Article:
Workshop Invitation: Thesholds of (Im)perceptibility Dark Matters: Exploring Thresholds of (Im)perceptibility
Monday 14th December 10.30-17.00
Lancaster University, Peter Scott Gallery
You are invited to attend this workshop which marks the culmination of a 1-year AHRC funded project at Lancaster University which has been exploring the provocations presented to physics, fine art and social science/philosophy by entities, forces and dimensions that exceed human and technological modes of sensing and comprehension.
This interdisciplinary project was inspired by physics’ exploration of cosmological phenomena such as dark matter, dark energy, string landscape, the multiverse as posing vital but difficult questions for those in the arts, humanities and social sciences interested in spaces in-between touch and non-touch, feeling and unfeeling in contexts of human – inhuman (non)relationship.
What can relationship (or lack of it) come to mean, for example, in contexts so radically removed from human modes of sensibility? How might mathematics – as a speculative ‘messenger’ to and from the unsensed – be understood as a medium for generating touch and relationship (or not)?
The project has also been inspired by recent interest in expanding the ‘geo’-political beyond the terrestrial to cosmologic entities and forces (see e.g. Yusoff, Clark, Colebrook) combined with calls to consider the insensible, unknowable, indeterminate as resources for rethinking the limits of materiality and ontology both within and beyond human knowledge projects (see e.g. Barad, Ellis, Schrader, Waterton, Yusoff). How do artists purposefully engage with the imperceptible, be it through endeavours to sense, reveal and represent the invisible (Kemp) or their negotiation of the unknown in the making process (Fisher & Fortnum)?
The event will provide an opportunity to expand conversations opened up through the Dark Matters project by bringing together a range of speakers from the arts and humanities, the social and physical sciences, all involved in working at the interstices between the manifest and the unmanifest, evidence and speculation, the known and unknown and unknowable, the human and inhuman.
Questions explored will include:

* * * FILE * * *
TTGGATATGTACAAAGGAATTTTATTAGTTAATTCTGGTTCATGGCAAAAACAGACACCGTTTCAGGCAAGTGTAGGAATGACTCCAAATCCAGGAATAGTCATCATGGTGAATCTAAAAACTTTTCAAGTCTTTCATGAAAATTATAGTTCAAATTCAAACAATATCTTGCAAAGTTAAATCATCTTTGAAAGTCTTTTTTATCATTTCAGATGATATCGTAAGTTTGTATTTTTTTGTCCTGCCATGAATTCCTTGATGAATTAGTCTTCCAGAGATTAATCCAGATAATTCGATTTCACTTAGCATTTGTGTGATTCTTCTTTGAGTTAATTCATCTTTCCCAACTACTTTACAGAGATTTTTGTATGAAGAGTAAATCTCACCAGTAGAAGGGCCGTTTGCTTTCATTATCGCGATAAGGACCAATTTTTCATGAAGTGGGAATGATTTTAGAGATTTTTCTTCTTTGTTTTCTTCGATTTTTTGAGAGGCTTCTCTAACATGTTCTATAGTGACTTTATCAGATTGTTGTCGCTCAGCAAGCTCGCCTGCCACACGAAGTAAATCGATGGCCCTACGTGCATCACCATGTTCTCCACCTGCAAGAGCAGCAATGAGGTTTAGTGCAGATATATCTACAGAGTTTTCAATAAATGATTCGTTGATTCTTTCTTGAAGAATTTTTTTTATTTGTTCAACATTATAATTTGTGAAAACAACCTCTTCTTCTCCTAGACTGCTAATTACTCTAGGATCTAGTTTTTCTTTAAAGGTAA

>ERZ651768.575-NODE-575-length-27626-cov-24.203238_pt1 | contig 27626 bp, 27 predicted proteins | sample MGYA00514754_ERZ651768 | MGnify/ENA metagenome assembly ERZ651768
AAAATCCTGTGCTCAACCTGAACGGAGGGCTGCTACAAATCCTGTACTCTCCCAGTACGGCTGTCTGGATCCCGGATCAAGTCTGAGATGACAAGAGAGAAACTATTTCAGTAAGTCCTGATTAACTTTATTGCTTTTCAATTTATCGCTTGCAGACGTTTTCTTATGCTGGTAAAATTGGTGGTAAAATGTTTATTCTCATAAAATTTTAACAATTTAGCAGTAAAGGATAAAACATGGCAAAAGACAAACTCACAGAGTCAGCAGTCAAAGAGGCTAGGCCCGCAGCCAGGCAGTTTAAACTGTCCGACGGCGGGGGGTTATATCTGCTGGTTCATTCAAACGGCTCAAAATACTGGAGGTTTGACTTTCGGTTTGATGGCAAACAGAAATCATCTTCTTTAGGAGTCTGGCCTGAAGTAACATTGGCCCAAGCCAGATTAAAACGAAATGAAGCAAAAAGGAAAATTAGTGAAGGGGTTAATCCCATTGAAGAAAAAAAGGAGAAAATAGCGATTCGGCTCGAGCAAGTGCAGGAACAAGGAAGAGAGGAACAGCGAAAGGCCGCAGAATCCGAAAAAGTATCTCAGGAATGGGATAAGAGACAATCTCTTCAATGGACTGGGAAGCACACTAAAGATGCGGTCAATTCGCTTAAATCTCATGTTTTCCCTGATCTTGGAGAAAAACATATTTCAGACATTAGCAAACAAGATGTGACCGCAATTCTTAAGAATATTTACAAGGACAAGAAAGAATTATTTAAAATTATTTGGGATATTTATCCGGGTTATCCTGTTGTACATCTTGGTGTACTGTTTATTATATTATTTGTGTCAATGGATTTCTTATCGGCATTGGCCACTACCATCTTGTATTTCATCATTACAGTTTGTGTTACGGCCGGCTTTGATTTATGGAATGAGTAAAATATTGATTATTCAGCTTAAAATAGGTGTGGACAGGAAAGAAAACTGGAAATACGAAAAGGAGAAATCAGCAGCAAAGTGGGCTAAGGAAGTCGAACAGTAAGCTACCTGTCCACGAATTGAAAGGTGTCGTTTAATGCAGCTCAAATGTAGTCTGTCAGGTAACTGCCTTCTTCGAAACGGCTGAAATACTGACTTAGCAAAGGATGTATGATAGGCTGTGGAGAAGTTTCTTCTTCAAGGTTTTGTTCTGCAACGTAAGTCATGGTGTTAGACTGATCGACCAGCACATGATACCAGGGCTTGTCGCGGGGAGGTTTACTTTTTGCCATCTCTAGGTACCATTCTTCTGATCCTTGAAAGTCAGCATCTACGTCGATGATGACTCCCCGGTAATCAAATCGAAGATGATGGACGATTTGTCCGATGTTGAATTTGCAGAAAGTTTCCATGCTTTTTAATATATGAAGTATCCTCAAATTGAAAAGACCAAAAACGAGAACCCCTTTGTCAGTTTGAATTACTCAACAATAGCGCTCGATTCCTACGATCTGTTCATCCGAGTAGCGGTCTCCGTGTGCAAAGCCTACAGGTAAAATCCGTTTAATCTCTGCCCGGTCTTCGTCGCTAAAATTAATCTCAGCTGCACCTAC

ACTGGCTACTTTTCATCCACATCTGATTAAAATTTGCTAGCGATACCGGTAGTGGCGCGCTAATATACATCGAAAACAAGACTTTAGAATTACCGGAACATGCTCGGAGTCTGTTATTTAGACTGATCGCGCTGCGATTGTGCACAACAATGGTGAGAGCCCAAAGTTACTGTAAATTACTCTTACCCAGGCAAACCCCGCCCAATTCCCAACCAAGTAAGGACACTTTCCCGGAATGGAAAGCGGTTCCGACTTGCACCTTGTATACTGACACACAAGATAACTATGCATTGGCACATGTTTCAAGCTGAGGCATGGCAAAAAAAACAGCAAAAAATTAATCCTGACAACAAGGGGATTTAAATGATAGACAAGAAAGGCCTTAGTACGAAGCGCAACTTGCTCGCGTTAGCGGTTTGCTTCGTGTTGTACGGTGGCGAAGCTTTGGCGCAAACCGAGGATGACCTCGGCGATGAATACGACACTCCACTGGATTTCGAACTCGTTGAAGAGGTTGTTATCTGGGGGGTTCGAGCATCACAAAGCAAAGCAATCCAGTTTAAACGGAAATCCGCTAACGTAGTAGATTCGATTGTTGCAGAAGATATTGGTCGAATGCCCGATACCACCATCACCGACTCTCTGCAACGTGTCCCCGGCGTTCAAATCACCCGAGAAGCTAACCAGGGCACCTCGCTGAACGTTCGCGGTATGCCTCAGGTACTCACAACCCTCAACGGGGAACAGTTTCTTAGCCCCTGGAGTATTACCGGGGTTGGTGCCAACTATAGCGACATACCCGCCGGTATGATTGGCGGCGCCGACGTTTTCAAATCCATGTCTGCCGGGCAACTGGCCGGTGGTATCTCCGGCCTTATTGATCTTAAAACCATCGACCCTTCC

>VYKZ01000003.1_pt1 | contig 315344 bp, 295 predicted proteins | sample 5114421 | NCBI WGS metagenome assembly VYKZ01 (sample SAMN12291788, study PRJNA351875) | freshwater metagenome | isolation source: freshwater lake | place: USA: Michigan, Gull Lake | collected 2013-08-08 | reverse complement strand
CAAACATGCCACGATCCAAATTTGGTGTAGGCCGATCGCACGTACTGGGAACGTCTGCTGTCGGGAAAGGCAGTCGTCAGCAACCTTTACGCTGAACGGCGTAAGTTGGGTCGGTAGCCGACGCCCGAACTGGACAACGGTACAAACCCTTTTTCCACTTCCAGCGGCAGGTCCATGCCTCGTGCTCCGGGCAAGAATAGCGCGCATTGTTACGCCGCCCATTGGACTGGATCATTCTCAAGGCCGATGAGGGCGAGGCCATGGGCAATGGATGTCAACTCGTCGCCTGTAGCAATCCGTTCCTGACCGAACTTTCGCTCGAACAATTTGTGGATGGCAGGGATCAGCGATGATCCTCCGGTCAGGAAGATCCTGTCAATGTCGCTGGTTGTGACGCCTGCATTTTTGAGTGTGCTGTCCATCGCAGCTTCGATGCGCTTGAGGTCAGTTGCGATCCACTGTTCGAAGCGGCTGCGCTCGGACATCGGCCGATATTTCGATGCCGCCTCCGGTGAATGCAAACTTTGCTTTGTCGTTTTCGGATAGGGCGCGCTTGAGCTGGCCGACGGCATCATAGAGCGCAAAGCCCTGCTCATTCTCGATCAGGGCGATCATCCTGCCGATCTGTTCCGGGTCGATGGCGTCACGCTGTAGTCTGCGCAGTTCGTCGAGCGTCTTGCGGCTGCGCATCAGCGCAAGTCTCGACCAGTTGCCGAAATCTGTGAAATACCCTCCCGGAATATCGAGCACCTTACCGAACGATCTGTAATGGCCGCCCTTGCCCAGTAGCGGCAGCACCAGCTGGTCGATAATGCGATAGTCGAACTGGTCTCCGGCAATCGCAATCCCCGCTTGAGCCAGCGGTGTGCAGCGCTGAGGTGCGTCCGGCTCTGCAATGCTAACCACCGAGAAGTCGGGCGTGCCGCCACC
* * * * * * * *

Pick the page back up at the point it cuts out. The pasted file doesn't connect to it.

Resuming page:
– Is there a way to formulate imperceptibility, invisibility, insensibility beyond anthropocentric conceptions of knowledge production?
– What might be the role of intuition and imagination in accounting for the imperceptible?
– What are the roles of ‘proxies’ or ‘sentinels’ for approaching the imperceptible and what are their ontological status?
– How do different scales and locations of imperceptibility challenge human levels of receptivity and responsiveness to current planetary challenges?
– What does it mean to account for the imperceptible beyond technological limitations?
– What might be the contribution of the arts, particularly drawing, in enhancing a critical sensibility to spaces in-between touch-non touch, feeling – unfeeling, knowing – not knowing?
Keynotes from: Karen Barad (University of Santa Cruz), Martin Kemp (Oxford University), Roberto Trotta (Imperial College) Speakers include: Sarah Casey (Lancaster University), Fiona Crisp (Northumbria University), Rebecca Ellis (Lancaster University), Kostas Dimopoulos (Lancaster University), Sasha Engelmann (University of Oxford, and the Technische Universität Braunschweig), Aura Heydenreich (ELINAS, Erlangen), Klaus Mecke (ELINAS, Erlangen), Jol Thomson (Technische Universität Braunschweig), Neal White (Bournemouth University)
Places at the workshop are limited please sign up via eventbrite: http://www.eventbrite.com/e/dark-matters-exploring-thresholds-of-imperceptibility-tickets-19330168053
NB. The workshop will be accompanied by an exhibition of new drawings by Sarah Casey developed during the Dark Matters project. Exhibition opening 11th December 6pm, then 15th December 2015 – 14th January 2016.
See www.lancasterarts.org for opening times. The workshop and exhibition have been made possible thanks to funding from the Arts and Humanities Research Council, the Institute of Physics and Lancaster University, FASS and Lancaster Institute for the Contemporary Arts.